A few years ago, I met Carlos Espinosa, the founder of Holy Wood Acting Studio in California, and commented on one of his video blogs. I was struck by his wisdom and passion for opening an acting studio in California that is faith-based.
It's a remarkable journey full of compelling twists and turns, and a lasting impression that combines sadness with kindness.
Much of the story is beautifully recreated on this Broadway theater stage. The demanding part of Dr. Zhivago is played by Tam Mutu, a most accomplished English actor; his vast experience of stage, language, singing and acting is clearly ingrained in his character of Yurii Zhivago.
"Truth hath better deeds than words to grace it." Such is the unlikely thesis of The Two Gentlemen of Verona, penned by one of posterity's greatest playwrights to reflect on the fickleness of lust and persistence of love.
German composer Kurt Weill was no stranger to Nazi harassment. A prominent and popular Jewish composer, he fled to Paris in 1933. Well known for his theater hits, such as The Threepenny Opera and Rise and Fall of the City of Mahagonny, he soon headed to the safety of New York.
Dr. Zhivago, based on the epic novel by Nobel Prize-winning author Boris Pasternak, missed the mark. Now at the Broadway Theater, it's an ambitious effort and Lucy Simon delivers a stirring and melodic score.
I've never seen a Broadway audience as raucous in a completely rational and organized way as during a couple spots during Something Rotten!.
It may be time for the National Labor Relations Board to step in and mediate LA's "99-seat theater wars."
In my continuing series, Women in the Performing Arts, I am spotlighting a handful of remarkable females who lead some of the most successful college theatre programs in the U.S. They discuss the development of their programs, and the impact their teaching is having on young artists.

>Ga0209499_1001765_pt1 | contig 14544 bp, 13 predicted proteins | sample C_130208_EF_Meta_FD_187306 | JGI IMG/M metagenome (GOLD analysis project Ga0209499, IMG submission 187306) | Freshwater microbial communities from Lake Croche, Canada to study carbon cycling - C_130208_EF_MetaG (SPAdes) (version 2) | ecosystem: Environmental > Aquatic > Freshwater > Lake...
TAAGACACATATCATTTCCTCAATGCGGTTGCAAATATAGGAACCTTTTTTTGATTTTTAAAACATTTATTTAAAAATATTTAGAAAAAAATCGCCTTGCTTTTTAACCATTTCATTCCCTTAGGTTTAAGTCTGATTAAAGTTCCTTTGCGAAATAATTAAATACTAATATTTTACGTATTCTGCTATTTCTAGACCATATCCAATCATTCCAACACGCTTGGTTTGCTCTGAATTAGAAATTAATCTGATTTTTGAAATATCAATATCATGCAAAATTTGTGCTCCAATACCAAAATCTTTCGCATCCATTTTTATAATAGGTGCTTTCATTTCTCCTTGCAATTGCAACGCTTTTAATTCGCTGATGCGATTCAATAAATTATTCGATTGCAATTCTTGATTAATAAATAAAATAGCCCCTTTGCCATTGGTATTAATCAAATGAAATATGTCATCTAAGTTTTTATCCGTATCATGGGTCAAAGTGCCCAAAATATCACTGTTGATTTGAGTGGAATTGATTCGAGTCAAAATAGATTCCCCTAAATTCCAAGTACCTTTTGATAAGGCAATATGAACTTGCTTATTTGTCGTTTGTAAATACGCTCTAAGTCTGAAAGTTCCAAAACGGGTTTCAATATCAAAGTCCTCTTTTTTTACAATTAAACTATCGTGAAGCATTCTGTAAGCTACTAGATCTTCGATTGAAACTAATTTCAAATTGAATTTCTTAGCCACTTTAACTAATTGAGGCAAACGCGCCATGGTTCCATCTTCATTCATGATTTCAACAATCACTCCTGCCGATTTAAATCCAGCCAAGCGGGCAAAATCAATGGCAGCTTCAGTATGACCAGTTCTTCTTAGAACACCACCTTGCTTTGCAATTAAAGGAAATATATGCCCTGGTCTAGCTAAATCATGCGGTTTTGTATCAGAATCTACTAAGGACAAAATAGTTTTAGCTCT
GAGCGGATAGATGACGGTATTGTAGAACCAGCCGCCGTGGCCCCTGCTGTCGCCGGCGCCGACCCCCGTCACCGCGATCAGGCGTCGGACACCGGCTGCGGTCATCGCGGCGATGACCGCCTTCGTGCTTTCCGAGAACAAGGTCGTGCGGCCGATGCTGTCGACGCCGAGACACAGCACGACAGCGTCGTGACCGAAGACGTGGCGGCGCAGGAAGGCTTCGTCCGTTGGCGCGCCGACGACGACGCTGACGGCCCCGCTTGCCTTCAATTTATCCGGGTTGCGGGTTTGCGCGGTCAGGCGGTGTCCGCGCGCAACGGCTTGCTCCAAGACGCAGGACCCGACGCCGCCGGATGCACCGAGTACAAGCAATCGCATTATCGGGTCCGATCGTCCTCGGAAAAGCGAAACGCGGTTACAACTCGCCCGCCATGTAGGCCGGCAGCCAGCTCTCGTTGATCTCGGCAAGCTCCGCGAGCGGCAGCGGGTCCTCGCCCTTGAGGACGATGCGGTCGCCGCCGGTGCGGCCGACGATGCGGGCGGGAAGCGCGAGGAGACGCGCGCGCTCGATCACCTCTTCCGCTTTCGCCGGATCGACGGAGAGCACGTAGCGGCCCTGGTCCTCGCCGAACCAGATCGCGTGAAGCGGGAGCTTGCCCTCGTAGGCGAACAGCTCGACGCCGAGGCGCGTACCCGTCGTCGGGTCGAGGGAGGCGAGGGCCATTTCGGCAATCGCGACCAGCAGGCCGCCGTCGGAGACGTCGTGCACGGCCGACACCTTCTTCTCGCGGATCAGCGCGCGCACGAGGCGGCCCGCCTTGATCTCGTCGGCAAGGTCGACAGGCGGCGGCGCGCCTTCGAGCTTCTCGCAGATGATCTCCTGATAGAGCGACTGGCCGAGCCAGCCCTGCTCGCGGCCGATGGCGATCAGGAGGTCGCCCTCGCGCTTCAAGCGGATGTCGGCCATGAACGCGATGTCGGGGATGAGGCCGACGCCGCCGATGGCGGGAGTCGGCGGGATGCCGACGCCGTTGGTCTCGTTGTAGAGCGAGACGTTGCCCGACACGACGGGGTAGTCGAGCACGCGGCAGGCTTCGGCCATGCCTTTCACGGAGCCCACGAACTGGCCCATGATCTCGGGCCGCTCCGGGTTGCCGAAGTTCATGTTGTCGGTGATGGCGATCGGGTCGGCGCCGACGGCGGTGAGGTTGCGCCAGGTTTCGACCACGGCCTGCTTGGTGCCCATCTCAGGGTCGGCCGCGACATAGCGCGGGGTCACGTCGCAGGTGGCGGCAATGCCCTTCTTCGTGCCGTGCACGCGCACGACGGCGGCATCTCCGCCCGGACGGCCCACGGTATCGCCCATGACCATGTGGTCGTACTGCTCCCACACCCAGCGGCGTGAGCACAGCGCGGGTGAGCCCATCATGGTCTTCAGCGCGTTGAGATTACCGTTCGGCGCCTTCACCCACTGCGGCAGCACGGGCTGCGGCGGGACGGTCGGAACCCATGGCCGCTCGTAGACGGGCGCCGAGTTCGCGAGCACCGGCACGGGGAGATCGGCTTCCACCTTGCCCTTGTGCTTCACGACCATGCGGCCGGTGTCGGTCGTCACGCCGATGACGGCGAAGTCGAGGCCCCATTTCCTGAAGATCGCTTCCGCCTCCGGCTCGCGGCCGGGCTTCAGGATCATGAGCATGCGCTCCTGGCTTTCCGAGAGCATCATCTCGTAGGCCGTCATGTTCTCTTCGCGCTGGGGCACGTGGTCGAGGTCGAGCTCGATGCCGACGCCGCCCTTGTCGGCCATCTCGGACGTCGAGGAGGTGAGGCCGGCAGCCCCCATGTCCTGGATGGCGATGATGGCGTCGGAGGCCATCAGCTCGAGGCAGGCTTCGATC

Christopher Wheeldon's elegant new stage production at the Palace Theater of George and Ira Gershwin's An American in Paris is a must-see, however altered from the original 1951 movie version.
It's unusual for stars or directors to have over two shows a season -- even two is quite an accomplishment.
Small theater is one of the most welcoming places for fresh new voices. In this series I will begin to prove why.
Playwright Wilson's treatment of the psychological trauma faced by many veterans was one of the first theatrical explorations of the topic. And his treatment of the relationship between Ken and his lover was not only rare, but so controversial that many early reviewers could not even mention it.
It's a perfect example of "divide and conquer" that will ultimately lead to the decline of L.A. theater. Why? Because talented young actors, fresh out of drama school or college, will be unable to form their own companies with their colleagues.
By most accounts, urban planners don't need to pay much mind to the policies of stage actors unions. It's the rare city in which theaters have much of an impact on the built environment.
Neverland is a traditional musical blessed with moments of magic. That's thanks to Morrison, who, as the imaginative Mr. Barrie, carries the show from start to finish. (And who counts numerous Glee fans in the audience.)